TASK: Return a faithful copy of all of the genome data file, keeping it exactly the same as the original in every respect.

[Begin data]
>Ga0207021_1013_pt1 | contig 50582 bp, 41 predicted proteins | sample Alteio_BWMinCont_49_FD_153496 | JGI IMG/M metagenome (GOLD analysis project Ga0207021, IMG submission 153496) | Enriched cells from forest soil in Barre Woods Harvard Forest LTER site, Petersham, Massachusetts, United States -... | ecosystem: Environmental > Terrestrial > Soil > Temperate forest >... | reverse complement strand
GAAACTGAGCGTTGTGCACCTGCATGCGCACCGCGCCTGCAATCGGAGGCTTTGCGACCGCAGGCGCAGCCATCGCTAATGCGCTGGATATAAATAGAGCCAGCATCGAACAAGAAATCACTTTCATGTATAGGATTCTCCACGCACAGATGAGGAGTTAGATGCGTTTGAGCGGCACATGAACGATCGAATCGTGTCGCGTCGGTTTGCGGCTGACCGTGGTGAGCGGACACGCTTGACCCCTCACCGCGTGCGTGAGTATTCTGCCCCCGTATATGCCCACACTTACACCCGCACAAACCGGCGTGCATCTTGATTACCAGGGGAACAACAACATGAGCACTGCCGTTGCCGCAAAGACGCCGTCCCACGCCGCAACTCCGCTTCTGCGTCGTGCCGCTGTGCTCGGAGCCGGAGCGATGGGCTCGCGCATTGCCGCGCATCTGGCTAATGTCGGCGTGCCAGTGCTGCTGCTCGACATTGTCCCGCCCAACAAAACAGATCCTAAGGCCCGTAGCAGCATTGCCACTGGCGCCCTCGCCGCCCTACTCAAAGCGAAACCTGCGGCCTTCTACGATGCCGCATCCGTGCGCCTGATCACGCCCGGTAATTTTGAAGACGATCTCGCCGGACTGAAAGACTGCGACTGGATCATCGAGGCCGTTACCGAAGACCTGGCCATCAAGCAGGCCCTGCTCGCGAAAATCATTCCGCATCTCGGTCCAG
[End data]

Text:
>Ga0207021_1013_pt1 | contig 50582 bp, 41 predicted proteins | sample Alteio_BWMinCont_49_FD_153496 | JGI IMG/M metagenome (GOLD analysis project Ga0207021, IMG submission 153496) | Enriched cells from forest soil in Barre Woods Harvard Forest LTER site, Petersham, Massachusetts, United States -... | ecosystem: Environmental > Terrestrial > Soil > Temperate forest >... | reverse complement strand
GAAACTGAGCGTTGTGCACCTGCATGCGCACCGCGCCTGCAATCGGAGGCTTTGCGACCGCAGGCGCAGCCATCGCTAATGCGCTGGATATAAATAGAGCCAGCATCGAACAAGAAATCACTTTCATGTATAGGATTCTCCACGCACAGATGAGGAGTTAGATGCGTTTGAGCGGCACATGAACGATCGAATCGTGTCGCGTCGGTTTGCGGCTGACCGTGGTGAGCGGACACGCTTGACCCCTCACCGCGTGCGTGAGTATTCTGCCCCCGTATATGCCCACACTTACACCCGCACAAACCGGCGTGCATCTTGATTACCAGGGGAACAACAACATGAGCACTGCCGTTGCCGCAAAGACGCCGTCCCACGCCGCAACTCCGCTTCTGCGTCGTGCCGCTGTGCTCGGAGCCGGAGCGATGGGCTCGCGCATTGCCGCGCATCTGGCTAATGTCGGCGTGCCAGTGCTGCTGCTCGACATTGTCCCGCCCAACAAAACAGATCCTAAGGCCCGTAGCAGCATTGCCACTGGCGCCCTCGCCGCCCTACTCAAAGCGAAACCTGCGGCCTTCTACGATGCCGCATCCGTGCGCCTGATCACGCCCGGTAATTTTGAAGACGATCTCGCCGGACTGAAAGACTGCGACTGGATCATCGAGGCCGTTACCGAAGACCTGGCCATCAAGCAGGCCCTGCTCGCGAAAATCATTCCGCATCTCGGTCCAG